What is biliopancreatic diversion?

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Biliopancreatic diversion with duodenal switch: Overview

This surgery is done to make your stomach smaller. It also allows food to bypass part of the small intestine. This means you absorb fewer calories and lose weight.

You will be asleep during the surgery. Your surgery will be done in one of two ways. Open surgery is done through a large cut in the belly. This cut is called an incision. Laparoscopic surgery is done through several small incisions. The doctor uses small tools and a camera to guide the surgery.

The doctor will take out part of the stomach but leave the pylorus intact. The pylorus controls food drainage from the stomach. The pylorus is connected to a lower segment of the intestine. The upper part of the small intestine (the duodenum) is then connected to the lower part of the small intestine.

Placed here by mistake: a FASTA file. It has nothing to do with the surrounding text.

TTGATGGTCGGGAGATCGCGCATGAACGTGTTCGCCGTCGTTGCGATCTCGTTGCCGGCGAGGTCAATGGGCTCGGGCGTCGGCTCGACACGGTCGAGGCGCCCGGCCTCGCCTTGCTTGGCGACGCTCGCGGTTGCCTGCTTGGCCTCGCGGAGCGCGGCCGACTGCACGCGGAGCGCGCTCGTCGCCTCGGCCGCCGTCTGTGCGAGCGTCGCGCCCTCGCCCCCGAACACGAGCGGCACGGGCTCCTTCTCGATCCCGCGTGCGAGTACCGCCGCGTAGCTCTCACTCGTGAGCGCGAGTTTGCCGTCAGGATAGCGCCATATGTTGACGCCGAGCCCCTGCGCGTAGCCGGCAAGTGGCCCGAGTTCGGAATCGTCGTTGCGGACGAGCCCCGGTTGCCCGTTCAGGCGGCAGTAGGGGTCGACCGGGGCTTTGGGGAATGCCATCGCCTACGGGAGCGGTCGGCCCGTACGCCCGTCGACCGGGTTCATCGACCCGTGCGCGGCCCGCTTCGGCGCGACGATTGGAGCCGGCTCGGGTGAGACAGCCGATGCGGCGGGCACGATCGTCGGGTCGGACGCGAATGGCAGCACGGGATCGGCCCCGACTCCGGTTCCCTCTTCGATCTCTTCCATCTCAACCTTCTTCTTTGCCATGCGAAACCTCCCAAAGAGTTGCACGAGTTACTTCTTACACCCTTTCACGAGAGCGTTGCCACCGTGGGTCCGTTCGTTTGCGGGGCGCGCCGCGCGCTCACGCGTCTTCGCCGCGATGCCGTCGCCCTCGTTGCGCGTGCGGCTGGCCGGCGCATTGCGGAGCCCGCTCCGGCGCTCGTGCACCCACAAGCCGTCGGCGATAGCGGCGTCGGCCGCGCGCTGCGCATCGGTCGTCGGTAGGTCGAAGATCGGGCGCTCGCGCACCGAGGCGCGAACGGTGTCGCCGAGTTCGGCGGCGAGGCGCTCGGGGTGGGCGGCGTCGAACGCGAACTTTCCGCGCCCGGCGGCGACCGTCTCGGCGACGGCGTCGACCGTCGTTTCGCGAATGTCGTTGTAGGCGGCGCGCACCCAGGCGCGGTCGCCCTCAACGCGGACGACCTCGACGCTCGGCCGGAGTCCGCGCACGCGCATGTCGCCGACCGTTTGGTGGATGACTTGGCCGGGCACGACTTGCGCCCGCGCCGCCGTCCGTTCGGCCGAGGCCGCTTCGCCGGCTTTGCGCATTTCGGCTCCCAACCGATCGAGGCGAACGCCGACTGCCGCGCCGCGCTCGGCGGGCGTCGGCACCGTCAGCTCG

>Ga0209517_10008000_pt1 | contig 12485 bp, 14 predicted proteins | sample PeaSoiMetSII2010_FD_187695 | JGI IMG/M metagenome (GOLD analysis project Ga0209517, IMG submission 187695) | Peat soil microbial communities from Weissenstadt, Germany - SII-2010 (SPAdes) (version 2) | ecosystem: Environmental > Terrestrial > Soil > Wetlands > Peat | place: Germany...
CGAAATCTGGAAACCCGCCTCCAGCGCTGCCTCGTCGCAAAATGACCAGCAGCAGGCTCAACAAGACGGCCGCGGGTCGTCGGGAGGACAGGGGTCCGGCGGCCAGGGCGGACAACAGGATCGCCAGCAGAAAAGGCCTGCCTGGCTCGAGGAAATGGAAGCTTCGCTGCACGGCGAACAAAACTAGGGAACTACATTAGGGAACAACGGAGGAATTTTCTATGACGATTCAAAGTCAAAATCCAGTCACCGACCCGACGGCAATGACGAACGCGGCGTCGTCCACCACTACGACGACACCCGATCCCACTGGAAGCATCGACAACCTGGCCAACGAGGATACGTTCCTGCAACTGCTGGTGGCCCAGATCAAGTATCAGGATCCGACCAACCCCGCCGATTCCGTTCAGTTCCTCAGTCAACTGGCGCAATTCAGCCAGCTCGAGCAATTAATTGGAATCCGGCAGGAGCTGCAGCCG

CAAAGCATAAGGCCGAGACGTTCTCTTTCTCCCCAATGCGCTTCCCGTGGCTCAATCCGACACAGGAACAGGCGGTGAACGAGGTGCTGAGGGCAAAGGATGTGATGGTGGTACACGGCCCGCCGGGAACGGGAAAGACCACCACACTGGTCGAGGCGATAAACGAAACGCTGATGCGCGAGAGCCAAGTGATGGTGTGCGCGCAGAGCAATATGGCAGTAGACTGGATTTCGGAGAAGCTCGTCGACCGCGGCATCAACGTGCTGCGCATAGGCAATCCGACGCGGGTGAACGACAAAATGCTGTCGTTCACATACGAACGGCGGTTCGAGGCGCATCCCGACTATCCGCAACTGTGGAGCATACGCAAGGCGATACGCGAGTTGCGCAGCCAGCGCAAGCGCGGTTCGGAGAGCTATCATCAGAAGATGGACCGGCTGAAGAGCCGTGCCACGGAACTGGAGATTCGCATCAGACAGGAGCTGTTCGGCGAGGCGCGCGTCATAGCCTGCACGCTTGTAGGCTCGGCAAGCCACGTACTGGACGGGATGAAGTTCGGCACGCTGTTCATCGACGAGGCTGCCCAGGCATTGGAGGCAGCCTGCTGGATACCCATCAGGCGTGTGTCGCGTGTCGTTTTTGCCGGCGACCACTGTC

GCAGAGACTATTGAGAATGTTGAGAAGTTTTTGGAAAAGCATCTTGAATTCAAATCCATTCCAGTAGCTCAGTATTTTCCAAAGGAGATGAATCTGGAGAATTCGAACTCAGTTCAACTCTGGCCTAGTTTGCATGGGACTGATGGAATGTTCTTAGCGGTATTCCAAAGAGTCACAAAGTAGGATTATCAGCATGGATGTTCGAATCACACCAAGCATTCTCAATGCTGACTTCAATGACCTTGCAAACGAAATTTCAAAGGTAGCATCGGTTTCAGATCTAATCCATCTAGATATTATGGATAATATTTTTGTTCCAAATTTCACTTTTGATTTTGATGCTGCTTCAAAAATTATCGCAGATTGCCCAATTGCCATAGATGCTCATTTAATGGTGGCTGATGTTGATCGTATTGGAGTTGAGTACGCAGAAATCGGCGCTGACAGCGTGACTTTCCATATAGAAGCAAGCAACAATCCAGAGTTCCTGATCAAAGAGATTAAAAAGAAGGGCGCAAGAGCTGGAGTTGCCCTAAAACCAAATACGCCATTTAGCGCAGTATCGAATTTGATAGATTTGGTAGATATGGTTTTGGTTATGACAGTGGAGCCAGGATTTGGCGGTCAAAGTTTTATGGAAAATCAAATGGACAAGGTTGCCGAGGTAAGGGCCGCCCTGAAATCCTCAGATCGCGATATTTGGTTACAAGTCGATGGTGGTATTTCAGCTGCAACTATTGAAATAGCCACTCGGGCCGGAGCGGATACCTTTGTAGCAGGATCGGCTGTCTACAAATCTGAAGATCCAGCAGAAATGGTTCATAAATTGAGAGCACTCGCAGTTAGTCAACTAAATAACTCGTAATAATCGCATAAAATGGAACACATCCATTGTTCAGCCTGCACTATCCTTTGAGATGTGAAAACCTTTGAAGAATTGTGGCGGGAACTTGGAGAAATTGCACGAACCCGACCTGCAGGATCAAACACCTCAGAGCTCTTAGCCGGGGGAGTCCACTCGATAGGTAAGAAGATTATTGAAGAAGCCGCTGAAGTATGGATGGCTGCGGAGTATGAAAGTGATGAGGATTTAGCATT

After the surgery, the food you eat will pass from your smaller stomach into the lower part of your small intestine.

The doctor will close the incision in your belly with stitches or staples. These will be removed 7 to 10 days after surgery, unless your doctor uses stitches that dissolve. The incision will leave a scar that fades with time.

Your stomach will be smaller than before. This means that you will get full more quickly when you eat. You will need to change the way you eat.

Your body will have a harder time taking in nutrients. So you will have to take extra vitamins and minerals.

You may stay in the hospital for 1 or more days after the surgery. Most people need 3 to 5 weeks before they can get back to their usual routine.

Before you have this surgery, be sure to discuss the risks and benefits with your doctor.